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Reviews in American History 30.4 (2002) 631-638

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Law as a Character of Society:
Legal Change in Twentieth-Century America

Alfred L. Brophy

Lawrence M. Friedman. American Law in the Twentieth Century. New Haven: Yale University Press, 2002. xii + 722 pp. Notes and index.$35.00.

In 1976, Ralph Ellison, author of Invisible Man, wrote an essay, "The Perspective of Literature," for a bicentennial volume on American law. His theme was what American literature has to contribute to our understanding of law. Why, Ellison asked, were there so few lawyers and judges as characters in American literature? Wasn't that lack particularly surprising given the importance of law to American society—given that the United States' foundational documents, the Declaration of Independence and the Constitution, were about law? Ellison concluded: "law ensures the conditions, the stage upon which we act; the rest is up to us." 1 It was a wonderful statement—particularly revealing for the author of a novel that emphasized the struggle of the individual to be seen as a person, rather than as a member of a despised group. But is law's role that limited? Does law set only the stage? Friedman's magisterial work allows us to evaluate Ellison's statement and to assess what it means to write the history of law.

How does one write—or even conceptualize—a history of American law in the last century? The problems seem so large as to be almost overwhelming. What is "law"—one wonders even what that word means—and how does it relate to American culture? Those questions underlie Lawrence Friedman's masterpiece. His encyclopedic work retells the major changes in American law in the twentieth century—ranging from civil rights, business law, government regulation of business, and criminal law to legal thought. At the same time he links those changes to shifting societal attitudes, wrought by such events as the world wars, the Great Depression, and the civil rights movement. So this becomes not just a history of American law—it becomes a history of America, measured by legal changes.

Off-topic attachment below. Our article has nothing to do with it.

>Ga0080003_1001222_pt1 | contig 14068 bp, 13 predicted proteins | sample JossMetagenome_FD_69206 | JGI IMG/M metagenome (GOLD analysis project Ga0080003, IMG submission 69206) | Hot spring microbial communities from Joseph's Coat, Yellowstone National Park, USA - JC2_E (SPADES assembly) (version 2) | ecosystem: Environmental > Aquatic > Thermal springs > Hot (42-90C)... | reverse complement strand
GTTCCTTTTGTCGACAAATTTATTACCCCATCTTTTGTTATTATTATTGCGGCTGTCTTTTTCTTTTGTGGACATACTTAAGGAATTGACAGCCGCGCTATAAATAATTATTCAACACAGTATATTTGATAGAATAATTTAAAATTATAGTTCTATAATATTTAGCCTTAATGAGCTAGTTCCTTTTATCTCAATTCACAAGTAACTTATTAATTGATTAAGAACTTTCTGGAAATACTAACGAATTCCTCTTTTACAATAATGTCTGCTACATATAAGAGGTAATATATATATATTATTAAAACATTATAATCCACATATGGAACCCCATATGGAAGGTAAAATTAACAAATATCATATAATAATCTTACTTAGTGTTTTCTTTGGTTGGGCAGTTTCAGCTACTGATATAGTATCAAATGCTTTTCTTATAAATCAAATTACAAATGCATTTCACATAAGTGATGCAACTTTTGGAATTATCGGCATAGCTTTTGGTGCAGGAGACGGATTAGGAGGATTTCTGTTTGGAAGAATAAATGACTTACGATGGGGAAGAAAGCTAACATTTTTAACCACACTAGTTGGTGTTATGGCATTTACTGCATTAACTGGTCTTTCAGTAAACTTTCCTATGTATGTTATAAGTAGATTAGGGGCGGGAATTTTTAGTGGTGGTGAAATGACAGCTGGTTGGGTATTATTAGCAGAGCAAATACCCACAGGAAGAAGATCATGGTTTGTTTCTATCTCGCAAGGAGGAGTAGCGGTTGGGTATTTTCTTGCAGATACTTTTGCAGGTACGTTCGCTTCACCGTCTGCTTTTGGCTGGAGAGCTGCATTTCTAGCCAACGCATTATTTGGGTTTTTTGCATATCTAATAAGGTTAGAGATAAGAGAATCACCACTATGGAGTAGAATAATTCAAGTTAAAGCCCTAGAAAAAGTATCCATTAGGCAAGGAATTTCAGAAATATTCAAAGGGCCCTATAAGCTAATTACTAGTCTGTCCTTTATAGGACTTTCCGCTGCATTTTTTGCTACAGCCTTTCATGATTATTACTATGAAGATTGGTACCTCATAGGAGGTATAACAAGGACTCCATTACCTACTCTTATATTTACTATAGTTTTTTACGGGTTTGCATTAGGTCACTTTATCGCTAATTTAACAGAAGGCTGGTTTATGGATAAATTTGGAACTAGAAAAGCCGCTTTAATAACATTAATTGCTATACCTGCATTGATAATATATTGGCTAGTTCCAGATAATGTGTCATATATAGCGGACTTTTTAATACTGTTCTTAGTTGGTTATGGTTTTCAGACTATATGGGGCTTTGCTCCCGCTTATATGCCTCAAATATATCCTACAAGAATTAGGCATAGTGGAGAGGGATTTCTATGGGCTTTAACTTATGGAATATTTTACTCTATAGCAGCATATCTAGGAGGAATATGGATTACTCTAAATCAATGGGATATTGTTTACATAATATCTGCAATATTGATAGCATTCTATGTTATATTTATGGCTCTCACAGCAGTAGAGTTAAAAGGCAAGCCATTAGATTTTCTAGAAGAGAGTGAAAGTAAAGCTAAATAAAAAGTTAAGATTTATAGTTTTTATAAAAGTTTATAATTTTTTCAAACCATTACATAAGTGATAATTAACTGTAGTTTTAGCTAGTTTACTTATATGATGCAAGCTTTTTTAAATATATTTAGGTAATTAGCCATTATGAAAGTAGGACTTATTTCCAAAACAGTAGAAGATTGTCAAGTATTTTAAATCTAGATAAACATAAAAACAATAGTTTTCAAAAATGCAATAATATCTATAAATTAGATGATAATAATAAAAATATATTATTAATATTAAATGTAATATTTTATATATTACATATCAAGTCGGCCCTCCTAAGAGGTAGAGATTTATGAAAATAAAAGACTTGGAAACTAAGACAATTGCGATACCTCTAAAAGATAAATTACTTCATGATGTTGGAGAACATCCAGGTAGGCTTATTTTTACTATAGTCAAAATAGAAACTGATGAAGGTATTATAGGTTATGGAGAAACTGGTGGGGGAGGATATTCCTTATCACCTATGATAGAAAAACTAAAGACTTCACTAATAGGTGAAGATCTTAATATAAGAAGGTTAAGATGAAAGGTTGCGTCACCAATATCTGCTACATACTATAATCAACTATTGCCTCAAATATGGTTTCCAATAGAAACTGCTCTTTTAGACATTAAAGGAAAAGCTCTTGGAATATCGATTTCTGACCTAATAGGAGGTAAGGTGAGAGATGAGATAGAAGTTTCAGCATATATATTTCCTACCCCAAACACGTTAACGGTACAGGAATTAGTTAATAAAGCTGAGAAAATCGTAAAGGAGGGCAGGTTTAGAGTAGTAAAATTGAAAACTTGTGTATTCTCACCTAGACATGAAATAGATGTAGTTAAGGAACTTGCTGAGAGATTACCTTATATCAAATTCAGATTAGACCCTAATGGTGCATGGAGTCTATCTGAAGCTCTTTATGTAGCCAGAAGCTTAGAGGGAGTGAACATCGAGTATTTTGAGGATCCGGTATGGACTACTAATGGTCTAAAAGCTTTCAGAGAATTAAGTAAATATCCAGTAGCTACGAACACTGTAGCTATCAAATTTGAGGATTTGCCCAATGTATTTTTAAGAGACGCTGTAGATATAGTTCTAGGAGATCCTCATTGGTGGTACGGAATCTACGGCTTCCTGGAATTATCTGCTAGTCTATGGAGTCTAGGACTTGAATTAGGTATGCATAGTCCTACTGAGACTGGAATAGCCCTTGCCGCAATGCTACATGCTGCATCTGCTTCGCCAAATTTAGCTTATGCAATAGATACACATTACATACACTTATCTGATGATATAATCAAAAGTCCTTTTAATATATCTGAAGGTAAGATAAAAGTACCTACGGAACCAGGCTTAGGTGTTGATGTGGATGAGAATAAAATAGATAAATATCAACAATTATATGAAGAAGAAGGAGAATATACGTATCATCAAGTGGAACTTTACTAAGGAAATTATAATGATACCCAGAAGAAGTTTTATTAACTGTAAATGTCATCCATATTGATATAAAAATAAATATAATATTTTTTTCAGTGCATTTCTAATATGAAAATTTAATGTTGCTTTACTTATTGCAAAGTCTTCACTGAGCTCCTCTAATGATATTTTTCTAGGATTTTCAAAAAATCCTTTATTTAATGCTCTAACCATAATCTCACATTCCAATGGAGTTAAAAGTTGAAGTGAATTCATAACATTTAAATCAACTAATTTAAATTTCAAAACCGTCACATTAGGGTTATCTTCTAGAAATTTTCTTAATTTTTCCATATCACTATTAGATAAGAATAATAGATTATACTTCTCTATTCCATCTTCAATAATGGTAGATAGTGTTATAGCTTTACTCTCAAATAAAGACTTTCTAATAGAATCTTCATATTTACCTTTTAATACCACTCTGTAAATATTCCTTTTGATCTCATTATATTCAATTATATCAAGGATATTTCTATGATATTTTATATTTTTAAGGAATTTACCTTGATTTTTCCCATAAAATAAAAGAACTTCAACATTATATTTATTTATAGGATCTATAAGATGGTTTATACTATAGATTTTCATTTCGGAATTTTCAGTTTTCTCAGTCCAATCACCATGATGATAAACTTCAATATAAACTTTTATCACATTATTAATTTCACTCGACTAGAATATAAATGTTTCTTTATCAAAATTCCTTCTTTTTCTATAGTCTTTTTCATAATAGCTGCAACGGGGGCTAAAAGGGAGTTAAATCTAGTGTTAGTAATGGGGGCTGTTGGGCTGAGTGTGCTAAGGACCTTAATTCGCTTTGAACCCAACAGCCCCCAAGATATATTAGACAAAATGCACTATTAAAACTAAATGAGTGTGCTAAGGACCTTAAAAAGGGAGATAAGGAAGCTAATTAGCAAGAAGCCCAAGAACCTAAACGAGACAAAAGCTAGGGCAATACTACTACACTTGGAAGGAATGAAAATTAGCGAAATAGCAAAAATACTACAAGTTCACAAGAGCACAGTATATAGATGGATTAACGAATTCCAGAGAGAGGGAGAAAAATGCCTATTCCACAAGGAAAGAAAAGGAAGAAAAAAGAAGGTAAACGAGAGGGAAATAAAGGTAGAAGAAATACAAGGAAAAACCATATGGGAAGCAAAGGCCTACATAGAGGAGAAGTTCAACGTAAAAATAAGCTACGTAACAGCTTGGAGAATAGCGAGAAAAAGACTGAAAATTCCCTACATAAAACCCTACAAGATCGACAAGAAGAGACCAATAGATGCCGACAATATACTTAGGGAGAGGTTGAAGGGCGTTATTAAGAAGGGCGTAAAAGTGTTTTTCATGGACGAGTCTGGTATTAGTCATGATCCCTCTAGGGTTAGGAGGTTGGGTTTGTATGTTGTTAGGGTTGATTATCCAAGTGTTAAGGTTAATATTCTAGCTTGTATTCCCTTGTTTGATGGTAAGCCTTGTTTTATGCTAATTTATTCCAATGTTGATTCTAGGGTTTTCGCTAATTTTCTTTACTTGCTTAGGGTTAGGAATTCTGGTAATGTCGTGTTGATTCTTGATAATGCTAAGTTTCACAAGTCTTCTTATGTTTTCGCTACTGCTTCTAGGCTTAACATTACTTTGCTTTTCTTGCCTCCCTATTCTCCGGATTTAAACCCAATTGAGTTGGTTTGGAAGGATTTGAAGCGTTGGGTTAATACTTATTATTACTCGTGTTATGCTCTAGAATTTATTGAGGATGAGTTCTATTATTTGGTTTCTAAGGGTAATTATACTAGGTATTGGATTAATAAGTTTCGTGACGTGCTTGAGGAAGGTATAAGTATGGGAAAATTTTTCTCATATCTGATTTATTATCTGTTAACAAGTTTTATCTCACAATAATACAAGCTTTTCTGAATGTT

Friedman has several meta-themes that provide the framework for explorations of American history: growth of the administrative state at the state and local level; centralization of law-making and enforcement from the states to the federal government; growth in amount of law, number of lawyers and [End Page 631] lawsuits; the increasing importance of the public in decisions about law, which results in part from the growth in communications. The rise in public influence on the law results in the rise of pluralism. The largest theme is the triumph of the self. In addition to those meta-themes, Friedman emphasizes on-going changes in American culture that drive legal change. There is the technological revolution—mostly in transportation and communications—that results in increased interaction (and therefore increased democracy), as well as increased need for regulation. So there are structuring themes (the changes in legal framework), as well as structuring events (like the automobile).

This discussion leads to the question of what we think legal history ought to do. What lessons (or are we now calling them stories) do we want to hear from legal history? We can conceptualize legal history in many ways: as lessons about the influence of law by society and vice versa (the ways that law reflects social values); the ways that the fit between law and society is imperfect or the ways that gap between society and law is mediated by the legal profession; or as a history of Supreme Court cases, the legal profession, or doctrine, such as business, criminal, property, and civil rights law. Friedman's book invites speculation about the purposes of legal history and how one achieves those purposes.

So what is the theory of legal history motivating this massive work, a successor to his wildly successful History of American Law (2nd ed., 1985)? Much of Friedman's scholarship over the last forty years has been devoted to showing the connections between "law"—statutes, common law...


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